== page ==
remote servers within that offset.

    One way to do this is add all of your remote NTP servers to your
    reference NTP server as 'noselect' servers. e.g.:

    server remote_NTP_server noselect

    You will need one of those lines for each of your remote NTP servers.

    Then you will be able to use the ntpq peers billboard ('ntpq -p') to
    view all the offsets between your remote NTP servers and your reference
    NTP server.

    --
    Steve Kostecke
    NTP Public Services Project - http://support.ntp.org/

  5. Re: offset with ntpdate and ntpq ?

    Stavros Milos wrote:

    > I would like to "read" a time of each remote NTP server and compare it
    > to my local referential timeserver, just to examine if offset of each
    > remote NTP server is not too high. So, the purpose is not to synchronize
    > time to remote NTP servers, but to trace their time to keep a rule:
    >
    > "remopte NTP server time" - "my referential NTP server time" < 0.5s


    "Offset" doesn't really give you this information. If the ntpd design
    is valid, "offset" is either a measure of the network performance, or
    that ntpd has not been running long enough to work out which part of the
    offset is a true clock error and which part measurement variation. If
    you know of a way of telling the difference between a true error and
    measurement uncertainty, before ntpd is able to do so, you need to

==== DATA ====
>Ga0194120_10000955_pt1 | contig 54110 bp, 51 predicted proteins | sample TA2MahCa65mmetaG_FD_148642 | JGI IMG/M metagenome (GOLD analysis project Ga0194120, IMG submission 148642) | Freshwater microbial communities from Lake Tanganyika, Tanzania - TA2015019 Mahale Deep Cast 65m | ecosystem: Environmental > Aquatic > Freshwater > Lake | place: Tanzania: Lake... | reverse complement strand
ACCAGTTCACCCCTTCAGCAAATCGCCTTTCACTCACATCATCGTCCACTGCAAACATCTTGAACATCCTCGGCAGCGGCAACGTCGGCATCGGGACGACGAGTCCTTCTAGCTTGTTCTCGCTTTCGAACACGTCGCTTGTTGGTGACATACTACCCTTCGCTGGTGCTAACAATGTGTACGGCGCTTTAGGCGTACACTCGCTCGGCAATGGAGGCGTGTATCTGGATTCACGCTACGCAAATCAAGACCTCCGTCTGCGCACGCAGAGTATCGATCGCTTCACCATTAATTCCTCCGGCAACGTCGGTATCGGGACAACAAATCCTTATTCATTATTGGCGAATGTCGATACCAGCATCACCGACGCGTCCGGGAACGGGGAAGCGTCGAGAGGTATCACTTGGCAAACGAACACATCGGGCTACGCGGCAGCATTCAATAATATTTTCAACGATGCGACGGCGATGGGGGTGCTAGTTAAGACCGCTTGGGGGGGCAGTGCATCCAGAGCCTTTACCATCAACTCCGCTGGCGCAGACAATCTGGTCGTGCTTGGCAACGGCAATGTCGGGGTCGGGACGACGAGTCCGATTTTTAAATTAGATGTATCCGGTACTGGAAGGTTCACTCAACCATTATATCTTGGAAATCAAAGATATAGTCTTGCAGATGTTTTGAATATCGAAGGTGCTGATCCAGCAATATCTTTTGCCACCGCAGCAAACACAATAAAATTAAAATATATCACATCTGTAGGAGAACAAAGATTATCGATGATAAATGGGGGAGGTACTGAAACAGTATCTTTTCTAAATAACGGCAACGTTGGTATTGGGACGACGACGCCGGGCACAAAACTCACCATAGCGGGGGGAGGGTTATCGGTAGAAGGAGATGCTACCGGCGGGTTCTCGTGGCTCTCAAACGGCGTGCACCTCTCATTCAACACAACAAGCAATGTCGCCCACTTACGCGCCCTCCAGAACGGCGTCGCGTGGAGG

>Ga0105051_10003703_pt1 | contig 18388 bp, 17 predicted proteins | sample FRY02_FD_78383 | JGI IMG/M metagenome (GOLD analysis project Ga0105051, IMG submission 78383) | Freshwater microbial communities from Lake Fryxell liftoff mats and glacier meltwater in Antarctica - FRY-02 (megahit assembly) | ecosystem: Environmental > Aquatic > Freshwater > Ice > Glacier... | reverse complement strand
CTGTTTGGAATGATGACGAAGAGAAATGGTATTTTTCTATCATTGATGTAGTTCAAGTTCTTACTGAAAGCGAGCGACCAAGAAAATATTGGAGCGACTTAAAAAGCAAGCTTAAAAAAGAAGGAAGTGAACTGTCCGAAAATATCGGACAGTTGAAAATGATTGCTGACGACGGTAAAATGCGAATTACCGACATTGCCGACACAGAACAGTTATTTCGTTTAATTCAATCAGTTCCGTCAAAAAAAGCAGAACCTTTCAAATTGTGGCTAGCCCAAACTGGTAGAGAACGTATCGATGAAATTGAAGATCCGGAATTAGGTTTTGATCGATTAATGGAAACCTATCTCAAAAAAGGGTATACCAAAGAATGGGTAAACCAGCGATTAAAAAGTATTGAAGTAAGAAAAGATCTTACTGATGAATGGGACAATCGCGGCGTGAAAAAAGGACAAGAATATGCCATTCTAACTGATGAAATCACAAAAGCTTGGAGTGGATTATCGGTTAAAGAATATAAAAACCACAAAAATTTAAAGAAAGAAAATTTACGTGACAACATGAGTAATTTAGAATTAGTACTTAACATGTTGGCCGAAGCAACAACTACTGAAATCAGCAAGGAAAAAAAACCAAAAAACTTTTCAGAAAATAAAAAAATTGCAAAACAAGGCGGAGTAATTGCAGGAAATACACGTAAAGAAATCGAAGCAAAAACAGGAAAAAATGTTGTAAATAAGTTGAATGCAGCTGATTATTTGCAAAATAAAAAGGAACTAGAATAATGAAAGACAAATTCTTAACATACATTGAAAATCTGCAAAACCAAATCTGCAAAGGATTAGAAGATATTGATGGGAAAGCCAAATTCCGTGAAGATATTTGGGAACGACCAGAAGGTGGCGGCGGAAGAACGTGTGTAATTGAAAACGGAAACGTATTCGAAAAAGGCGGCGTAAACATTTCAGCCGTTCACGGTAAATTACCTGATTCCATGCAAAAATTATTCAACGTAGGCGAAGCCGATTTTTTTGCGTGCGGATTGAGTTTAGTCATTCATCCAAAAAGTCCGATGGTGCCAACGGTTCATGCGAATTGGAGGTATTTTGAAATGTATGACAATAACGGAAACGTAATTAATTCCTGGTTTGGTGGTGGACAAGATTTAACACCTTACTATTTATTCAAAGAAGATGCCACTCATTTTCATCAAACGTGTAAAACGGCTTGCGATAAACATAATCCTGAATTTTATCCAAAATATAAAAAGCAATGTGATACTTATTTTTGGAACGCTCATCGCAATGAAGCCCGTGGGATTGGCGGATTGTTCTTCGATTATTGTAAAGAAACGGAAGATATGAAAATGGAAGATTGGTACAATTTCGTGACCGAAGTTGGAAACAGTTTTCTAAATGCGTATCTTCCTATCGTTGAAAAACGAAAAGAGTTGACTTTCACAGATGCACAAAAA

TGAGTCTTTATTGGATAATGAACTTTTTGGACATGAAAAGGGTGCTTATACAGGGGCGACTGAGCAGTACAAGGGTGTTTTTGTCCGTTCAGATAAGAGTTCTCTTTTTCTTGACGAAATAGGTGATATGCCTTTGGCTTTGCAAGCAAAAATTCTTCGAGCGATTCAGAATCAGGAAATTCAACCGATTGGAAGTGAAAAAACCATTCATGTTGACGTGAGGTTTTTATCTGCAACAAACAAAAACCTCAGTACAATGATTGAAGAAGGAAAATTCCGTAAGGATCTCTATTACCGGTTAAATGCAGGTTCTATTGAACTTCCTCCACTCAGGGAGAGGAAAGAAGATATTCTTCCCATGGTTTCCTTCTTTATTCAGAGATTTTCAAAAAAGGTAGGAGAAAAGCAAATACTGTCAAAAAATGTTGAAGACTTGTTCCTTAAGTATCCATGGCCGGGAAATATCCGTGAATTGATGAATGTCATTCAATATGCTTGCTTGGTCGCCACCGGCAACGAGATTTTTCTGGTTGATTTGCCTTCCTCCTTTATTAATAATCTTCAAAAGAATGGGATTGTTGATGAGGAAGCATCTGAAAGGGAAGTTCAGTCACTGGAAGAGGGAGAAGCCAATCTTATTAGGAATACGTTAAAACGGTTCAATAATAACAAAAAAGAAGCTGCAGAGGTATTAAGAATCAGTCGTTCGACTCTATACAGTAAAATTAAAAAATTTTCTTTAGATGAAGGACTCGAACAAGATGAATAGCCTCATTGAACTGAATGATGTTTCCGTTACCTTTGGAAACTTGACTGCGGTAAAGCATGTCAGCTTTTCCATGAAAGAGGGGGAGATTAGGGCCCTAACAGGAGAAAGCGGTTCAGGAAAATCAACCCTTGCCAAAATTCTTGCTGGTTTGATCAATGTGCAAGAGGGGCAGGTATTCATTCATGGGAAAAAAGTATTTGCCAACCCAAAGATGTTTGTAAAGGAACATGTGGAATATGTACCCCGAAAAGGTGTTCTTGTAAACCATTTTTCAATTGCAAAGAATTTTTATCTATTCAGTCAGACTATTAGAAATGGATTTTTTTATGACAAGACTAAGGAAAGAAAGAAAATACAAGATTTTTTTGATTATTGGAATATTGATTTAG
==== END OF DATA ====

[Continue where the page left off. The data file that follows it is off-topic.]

submit your algorithm to the NTP community.

  6. Re: offset with ntpdate and ntpq ?

    David Woolley writes:

    >Stavros Milos wrote:


    >> I would like to "read" a time of each remote NTP server and compare it
    >> to my local referential timeserver, just to examine if offset of each
    >> remote NTP server is not too high. So, the purpose is not to synchronize
    >> time to remote NTP servers, but to trace their time to keep a rule:
    >>
    >> "remopte NTP server time" - "my referential NTP server time" < 0.5s


    >"Offset" doesn't really give you this information. If the ntpd design
    >is valid, "offset" is either a measure of the network performance, or
    >that ntpd has not been running long enough to work out which part of the
    >offset is a true clock error and which part measurement variation. If
    >you know of a way of telling the difference between a true error and
    >measurement uncertainty, before ntpd is able to do so, you need to
    >submit your algorithm to the NTP community.


    Actually I have submitted such an algorithm but interest is low ( chrony
    does it much faster than does ntp) But that is irrelevant. If he has
    network errors of 500ms he has one very very weird network. For a local
    network the network errors are typically microseconds, not seconds. ( Note
    that offsets of seconds ntp will step so apparently it does know it is not
    random network errors. )


  7. Re: offset with ntpdate and ntpq ?

    Unruh wrote:
    > David Woolley writes:
    >
    >